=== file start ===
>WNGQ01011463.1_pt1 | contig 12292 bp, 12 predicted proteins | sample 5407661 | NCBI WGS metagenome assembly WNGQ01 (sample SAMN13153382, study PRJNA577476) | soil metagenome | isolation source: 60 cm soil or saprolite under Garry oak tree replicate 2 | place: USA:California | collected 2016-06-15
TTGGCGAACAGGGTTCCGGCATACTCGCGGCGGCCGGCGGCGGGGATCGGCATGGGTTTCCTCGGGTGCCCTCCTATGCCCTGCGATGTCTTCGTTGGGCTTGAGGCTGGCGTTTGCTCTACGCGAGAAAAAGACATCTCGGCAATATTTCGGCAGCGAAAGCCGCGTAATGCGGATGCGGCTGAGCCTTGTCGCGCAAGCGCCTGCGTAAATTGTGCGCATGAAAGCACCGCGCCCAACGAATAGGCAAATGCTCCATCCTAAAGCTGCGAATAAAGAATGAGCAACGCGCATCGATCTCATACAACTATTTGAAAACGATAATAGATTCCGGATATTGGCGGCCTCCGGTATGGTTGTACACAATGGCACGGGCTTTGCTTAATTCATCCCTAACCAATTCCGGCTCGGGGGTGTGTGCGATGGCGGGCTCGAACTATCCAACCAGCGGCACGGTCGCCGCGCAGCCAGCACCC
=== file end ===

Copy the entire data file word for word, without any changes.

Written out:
>WNGQ01011463.1_pt1 | contig 12292 bp, 12 predicted proteins | sample 5407661 | NCBI WGS metagenome assembly WNGQ01 (sample SAMN13153382, study PRJNA577476) | soil metagenome | isolation source: 60 cm soil or saprolite under Garry oak tree replicate 2 | place: USA:California | collected 2016-06-15
TTGGCGAACAGGGTTCCGGCATACTCGCGGCGGCCGGCGGCGGGGATCGGCATGGGTTTCCTCGGGTGCCCTCCTATGCCCTGCGATGTCTTCGTTGGGCTTGAGGCTGGCGTTTGCTCTACGCGAGAAAAAGACATCTCGGCAATATTTCGGCAGCGAAAGCCGCGTAATGCGGATGCGGCTGAGCCTTGTCGCGCAAGCGCCTGCGTAAATTGTGCGCATGAAAGCACCGCGCCCAACGAATAGGCAAATGCTCCATCCTAAAGCTGCGAATAAAGAATGAGCAACGCGCATCGATCTCATACAACTATTTGAAAACGATAATAGATTCCGGATATTGGCGGCCTCCGGTATGGTTGTACACAATGGCACGGGCTTTGCTTAATTCATCCCTAACCAATTCCGGCTCGGGGGTGTGTGCGATGGCGGGCTCGAACTATCCAACCAGCGGCACGGTCGCCGCGCAGCCAGCACCC